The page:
Primer over joint compound results and update

nap101May 7, 2013

So I used zinsser smart prime. Sanded, did a little touch up and vacuumed the walls. Then a second coat with fresh start. Then 2 coats of paint. Looks great. Went to take the tape off the window trim and it pulled the paint right off the wall along the edge of the paint--a ragged line, down to the joint compound.

I took a piece of blue tape to a low area of solid wall I know will be covered with furniture. Took it all off down to the joint compound.

So depressing.

I did vacuum walls and ceiling thoroughly twice before priming.

Do I need to use a different product for priming? What did I do wrong? And what do I do now? the walls look great other than that. Maybe I need to take an exacto knife to the edge of the paint to get a clean line before removing the rest of the tape.

And I have a second room to do next. I need to know what I did wrong before tackling the second room.

One note: I didn't stir the fresh can of smart prime before doing the first coat because I came straight from the paint store where they shook it. But upon the second coat I went to stir it and there were solids at the bottom. They replaced the pprimer and noticed the same thing in some of their product in the store. They substituted fresh start for what I brought back. But they said it shouldn't affect what I already put on the walls. Not sure if that is the culprit but felt I needed to put that up front.

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Another note: I have raw window and door trim that still needs to be primed and painted. How can I do that if I can't tape the walls? I can wait a couple months if that will make a difference.

    Bookmark   May 7, 2013 at 9:28PM
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Christopher Nelson Wallcovering and Painting

First off there was no need to prime twice, none. Second, you need to remove the tape while it is still wet. If need be, run a blade of some sort along the edge of the tape and the sill to break the bond. The tape pulled off the primer because paint still takes weeks to cure. From what I can see you did nothing wrong.
One coat primer,2 coats finish paint, run a blade along the tape edge, move on.
Better yet, forget the tape and paint neatly.

    Bookmark   May 8, 2013 at 4:22AM
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I am going to suggest stuck-tape removal a little differently than christophern (as an alternative for you to try).

Loosen the tape very slowly from the loose/floppy edge (hopefully you left one) toward the stuck edge -- try do a whole segment or length at a time if you can. This should minimize what comes off at the edge line. For any tape splotches that are totally adhered, use a blade to loosen the far edge and pull off toward the wall edge. Flick off anything that is clealy a peel, sand that with fine grade paper, prime the splotches, paint the spots free hand.

In the future -- try priming and first coat of paint with no tape. A little trick is to deposit paint with a good, angled brush (1.5") at your edge line in a perpendicular fashion (yes, crosswise and short strokes for about two feet along your window edge or moulding). Then, gently swipe with the grain (now parallel) along the edge using the side of the brush and WITHOUT reloading your brush and WITHOUT touching the edge itself. This technique will first "deposit" the paint close to your edge via the 1.5" bristles, followed by smoothing the paint along the grain with a normal stroke. Repeat as needed. Never put a loaded brush (bristles or side of brush) close to an edge!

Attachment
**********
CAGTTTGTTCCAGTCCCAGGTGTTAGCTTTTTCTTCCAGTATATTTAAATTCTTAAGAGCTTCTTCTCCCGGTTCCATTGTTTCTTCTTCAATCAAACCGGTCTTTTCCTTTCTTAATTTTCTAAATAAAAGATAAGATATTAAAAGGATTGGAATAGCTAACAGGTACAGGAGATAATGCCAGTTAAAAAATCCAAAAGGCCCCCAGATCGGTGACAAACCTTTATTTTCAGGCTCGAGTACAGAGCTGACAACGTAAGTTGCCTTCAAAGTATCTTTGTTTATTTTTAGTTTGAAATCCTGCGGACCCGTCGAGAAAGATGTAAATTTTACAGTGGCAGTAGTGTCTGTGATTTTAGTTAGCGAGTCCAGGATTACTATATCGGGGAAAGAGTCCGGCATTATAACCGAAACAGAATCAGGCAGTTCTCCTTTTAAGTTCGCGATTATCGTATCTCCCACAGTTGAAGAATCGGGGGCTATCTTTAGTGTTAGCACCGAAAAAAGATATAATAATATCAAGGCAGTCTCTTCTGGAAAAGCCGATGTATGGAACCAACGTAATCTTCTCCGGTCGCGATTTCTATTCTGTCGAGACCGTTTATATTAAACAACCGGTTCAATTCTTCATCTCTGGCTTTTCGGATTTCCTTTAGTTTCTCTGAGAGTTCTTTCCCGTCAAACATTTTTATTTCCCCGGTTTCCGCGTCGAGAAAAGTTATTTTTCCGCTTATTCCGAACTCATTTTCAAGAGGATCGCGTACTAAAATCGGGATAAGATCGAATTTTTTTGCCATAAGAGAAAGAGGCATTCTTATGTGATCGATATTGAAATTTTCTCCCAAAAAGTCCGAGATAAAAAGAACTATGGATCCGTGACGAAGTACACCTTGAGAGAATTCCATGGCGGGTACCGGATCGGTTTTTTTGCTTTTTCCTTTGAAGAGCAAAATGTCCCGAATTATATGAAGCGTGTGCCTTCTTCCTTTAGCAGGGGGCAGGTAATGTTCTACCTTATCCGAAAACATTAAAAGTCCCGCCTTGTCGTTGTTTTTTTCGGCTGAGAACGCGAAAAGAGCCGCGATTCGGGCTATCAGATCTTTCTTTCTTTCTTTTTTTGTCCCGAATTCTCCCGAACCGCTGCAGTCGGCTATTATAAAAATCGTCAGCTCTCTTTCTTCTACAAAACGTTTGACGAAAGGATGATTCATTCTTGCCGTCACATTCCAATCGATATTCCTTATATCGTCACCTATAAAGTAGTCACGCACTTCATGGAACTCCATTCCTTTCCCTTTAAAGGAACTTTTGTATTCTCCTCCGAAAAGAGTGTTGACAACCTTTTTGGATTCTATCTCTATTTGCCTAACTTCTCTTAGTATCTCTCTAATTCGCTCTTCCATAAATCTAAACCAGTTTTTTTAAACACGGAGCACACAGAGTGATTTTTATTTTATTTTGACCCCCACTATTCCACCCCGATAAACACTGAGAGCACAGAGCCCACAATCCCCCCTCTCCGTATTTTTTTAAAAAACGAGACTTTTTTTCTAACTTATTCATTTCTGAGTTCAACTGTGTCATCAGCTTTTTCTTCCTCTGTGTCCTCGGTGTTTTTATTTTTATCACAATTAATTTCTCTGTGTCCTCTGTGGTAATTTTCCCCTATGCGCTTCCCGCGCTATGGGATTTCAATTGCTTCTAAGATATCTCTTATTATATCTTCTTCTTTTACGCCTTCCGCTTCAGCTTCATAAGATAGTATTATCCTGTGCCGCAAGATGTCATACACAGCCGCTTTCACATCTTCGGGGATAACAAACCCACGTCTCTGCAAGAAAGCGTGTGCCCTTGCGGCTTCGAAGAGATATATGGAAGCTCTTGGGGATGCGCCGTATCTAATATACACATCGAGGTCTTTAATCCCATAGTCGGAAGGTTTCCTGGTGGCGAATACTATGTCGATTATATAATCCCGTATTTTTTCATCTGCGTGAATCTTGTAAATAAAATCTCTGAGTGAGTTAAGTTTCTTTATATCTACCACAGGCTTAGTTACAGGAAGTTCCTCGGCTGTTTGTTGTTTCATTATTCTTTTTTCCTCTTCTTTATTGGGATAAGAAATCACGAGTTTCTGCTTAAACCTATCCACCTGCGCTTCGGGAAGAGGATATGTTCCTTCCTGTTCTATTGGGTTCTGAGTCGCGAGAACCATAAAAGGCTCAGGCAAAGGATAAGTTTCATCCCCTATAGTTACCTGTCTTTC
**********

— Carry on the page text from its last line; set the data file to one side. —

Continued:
Even if you use tape with the above approach, you will rarely get paint on your tape ... if you do it will be light bristle touches during your cross-wise load .... or a swipe wisp with your parallel smooth-outs. In either case, you won't be putting any significant amount of paint onto your tape and the protected adjoining surface (which is usually the culprit for any sticking).

Finally, if/when laying tape, use two/three foot segments and run your fingertip LIGHTLY on the edge you are protecting (1/8" or 1/4" adhesion at the most) -- leave the rest flapping loose. The light touch will minimize any chance of the tape stickum penetrating an under coat (which is shouldn't anyway) and the little stuck line (1/8" or so) will minimize the tape edge available for paint-oopsies. Then -- like Christophern said, take the tape up when your top layer is still wet.

This post was edited by PinesEverywhere on Wed, May 8, 13 at 8:52

    Bookmark   May 8, 2013 at 7:40AM
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Thanks for the feedback. Good to know I didn't completely ruin it.

I have tried the cutting in method a few times with mixed success. I used that technique on the ceiling edge and it looks really bad right now and took a really long time. Maybe I just need more practice.

    Bookmark   May 8, 2013 at 9:05AM
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Nap Wrote:
"I have tried the cutting in method a few times with mixed success. I used that technique on the ceiling edge and it looks really bad right now and took a really long time. Maybe I just need more practice."

You'll get it, don't be frustrated -- even try again on your bad spots. Cut cross-wise and then you can even use your roller (lightly loaded) to blend/fix (side-ways first getting close to the edge then short up & down rolls). When you're up on a ladder, you think nobody will see this way up here and in actuality the ceiling edge and corners are the MOST noticeable!

I'll leave you with a revised old adage: A stroke in time saves nine --

Hang in there - you'll fix these splotches just fine and the next room will be terrific. :)

    Bookmark   May 8, 2013 at 9:43AM
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